South African Oscar Pistorius is asked by current world champion Kirani James of Grenada to exchange race bibs after Pistorius comes in last in the semi-final of the 400 meter race.
By the way, Oscar Pistorius is a double amputee.
It depends on the year.
In 1896, freestyle swimming for sailors was on the lineup. In 1920, tug-of-war. Live pigeon shooting was a new event in 1900 (like 184 other events through the years, it lasted for only one Olympiad).
For a look at how long each Olympic category has been around, take a look at a fascinating infographic from Wired magazine here.
It’s time for the biannual event of bleary eyes and arcane sports again, otherwise know as the Olympics.
Summer or Winter, my wife and I have always been huge fans of the Olympic Games. While it’s very easy to get jaded because of the commercialism, nationalism, and hype of the Games, we prefer to take a simpler view – we are seeing men and women function at their peak performance, often putting years of training, hardship, and practice on the line for a few minutes in which they will be remembered (for a while) or forever forgotten.
Over the next few weeks, I will probably interrupt the usual flow of 27gen to drop in an Olympic-themed post from time to time. And to launch these posts, a fascinating story from Wired magazine with this assertion:
Olympic athletes are made, not born.
Forget about recruiting the best athletes; if you really want to build a great athletic team, it’s time to recruit the best PhDs.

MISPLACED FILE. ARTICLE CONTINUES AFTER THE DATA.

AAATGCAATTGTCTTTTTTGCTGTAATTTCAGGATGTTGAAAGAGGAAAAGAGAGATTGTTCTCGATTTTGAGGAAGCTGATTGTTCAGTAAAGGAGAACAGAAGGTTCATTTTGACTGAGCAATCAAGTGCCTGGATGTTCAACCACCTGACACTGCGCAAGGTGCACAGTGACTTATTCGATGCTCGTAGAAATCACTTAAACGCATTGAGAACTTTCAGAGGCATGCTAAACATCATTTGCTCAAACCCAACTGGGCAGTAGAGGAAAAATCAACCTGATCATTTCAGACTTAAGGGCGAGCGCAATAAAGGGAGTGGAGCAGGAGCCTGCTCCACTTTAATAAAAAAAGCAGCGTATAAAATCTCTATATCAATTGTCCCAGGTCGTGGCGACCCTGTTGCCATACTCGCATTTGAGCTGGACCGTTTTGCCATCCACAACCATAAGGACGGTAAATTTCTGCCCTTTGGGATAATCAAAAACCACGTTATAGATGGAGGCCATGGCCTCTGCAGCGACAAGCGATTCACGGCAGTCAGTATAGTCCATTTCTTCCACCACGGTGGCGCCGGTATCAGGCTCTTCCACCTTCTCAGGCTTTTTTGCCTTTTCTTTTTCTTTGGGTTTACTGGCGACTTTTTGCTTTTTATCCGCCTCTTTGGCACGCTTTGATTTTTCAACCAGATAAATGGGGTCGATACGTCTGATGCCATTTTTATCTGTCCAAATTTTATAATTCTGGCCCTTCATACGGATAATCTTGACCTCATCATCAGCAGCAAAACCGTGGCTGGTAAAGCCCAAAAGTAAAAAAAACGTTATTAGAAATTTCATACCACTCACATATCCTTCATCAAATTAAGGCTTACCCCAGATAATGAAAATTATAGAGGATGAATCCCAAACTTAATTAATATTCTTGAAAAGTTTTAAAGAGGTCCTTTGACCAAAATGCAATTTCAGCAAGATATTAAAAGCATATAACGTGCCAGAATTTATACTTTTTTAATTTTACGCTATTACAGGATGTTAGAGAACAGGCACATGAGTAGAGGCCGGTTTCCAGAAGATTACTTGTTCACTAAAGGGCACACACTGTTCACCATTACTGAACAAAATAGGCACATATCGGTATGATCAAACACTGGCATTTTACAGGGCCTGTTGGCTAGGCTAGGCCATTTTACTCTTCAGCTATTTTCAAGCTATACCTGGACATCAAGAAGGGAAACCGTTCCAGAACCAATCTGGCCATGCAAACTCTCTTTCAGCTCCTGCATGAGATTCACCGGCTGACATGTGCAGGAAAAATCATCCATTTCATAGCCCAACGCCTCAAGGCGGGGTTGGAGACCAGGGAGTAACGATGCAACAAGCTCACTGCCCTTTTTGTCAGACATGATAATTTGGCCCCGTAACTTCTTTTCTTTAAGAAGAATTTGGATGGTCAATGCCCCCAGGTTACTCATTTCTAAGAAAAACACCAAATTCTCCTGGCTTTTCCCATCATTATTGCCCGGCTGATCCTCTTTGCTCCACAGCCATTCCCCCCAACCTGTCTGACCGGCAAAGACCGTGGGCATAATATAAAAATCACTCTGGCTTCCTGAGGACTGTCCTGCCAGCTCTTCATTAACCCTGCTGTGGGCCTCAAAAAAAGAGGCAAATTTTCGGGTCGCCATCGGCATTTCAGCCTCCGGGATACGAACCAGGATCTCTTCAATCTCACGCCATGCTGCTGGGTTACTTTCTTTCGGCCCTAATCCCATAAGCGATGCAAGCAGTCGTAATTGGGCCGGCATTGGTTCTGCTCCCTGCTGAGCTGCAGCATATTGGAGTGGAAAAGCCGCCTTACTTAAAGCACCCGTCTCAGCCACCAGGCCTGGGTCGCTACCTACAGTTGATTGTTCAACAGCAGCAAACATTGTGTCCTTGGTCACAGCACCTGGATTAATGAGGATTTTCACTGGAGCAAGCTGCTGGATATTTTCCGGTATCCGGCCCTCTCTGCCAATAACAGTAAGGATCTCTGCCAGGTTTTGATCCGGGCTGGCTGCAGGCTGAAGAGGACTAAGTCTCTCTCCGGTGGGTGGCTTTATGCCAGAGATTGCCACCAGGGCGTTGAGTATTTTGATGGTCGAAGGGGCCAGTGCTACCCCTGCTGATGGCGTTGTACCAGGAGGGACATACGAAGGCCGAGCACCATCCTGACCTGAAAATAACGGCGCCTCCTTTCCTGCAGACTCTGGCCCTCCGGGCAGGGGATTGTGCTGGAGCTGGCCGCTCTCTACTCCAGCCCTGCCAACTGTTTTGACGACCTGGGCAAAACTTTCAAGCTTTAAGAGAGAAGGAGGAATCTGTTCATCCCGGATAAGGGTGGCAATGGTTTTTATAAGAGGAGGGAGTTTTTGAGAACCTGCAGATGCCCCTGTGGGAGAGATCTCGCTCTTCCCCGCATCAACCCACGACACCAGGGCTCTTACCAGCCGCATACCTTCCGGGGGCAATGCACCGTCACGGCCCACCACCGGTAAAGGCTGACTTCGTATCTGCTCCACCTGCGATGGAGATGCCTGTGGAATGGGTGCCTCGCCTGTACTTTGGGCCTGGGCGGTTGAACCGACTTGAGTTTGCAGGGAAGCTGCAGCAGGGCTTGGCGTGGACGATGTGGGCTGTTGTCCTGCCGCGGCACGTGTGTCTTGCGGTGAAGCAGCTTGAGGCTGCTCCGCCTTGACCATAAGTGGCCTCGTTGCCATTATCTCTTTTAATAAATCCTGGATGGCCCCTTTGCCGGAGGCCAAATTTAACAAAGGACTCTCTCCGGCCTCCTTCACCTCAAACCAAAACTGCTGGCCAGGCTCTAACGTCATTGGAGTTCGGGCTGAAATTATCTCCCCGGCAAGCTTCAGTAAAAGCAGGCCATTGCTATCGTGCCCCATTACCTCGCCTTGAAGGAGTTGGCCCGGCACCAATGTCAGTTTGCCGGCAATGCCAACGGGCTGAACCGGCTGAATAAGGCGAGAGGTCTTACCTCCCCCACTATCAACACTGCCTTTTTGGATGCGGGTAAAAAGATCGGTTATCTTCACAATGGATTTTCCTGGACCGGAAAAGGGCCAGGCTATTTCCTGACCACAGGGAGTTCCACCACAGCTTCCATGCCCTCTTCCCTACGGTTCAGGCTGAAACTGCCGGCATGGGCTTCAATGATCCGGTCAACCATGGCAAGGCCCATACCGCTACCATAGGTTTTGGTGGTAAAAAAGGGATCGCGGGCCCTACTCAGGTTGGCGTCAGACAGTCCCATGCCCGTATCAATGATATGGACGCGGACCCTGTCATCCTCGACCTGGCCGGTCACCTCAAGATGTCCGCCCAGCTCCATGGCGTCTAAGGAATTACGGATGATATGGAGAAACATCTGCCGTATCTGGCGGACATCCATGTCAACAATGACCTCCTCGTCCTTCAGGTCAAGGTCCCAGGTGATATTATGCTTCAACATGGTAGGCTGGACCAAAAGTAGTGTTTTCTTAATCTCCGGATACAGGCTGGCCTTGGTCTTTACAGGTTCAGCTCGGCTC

Following the 1976 Summer Olympics in Montreal, in which Australia won just one silver and four bronze medals, a throughly embarrassed Australian government created an academy modeled in part on the sports factories of the Eastern Bloc. They hoped to capture the intensity and success of the Soviet academies without going to the same excesses. The idea was simple: Get the best coaches and the best athletes together on a year-round basis, without any distractions, and hope that athletic magic would result.
It worked well: Australia won 14 medals in 1988 and 27 in 1992. But in 1993 when it was announced the 2000 Summer Games would be held in Sydney, the Australians decided that a standout performance was crucial, and athletic funding was radically increased. Rather than smaller efforts based around a specific athlete, the scientists at the Australian Institute of Sport (AIS) were able to take on larger projects that had a profound impact for Australian sports as a whole.
The results were astonishing: At the Sydney Games, Australia won 58 medals, placing it third in the podium count. That performance was even more stunning on a per capita basis. Australia’s population was a little over 19 million, meaning the country received one medal for every 328,000 citizens. China, which also won 58 medals in Sydney, scored one medal for very 21.7 million citizens.
“For every swimmer in Australia, there are three swimmers in the USA and 10 in China,” says Bruce Mason, head of aquatic training and research at AIS.
Australia had used technology to close the gap. They are now a global leader in merging science with athletic talent.
You can read the entire fascinating article online from Wired here.
It will make a great warm-up for armchair athletes like my wife and me as the 2012 London Olympics begin tonight.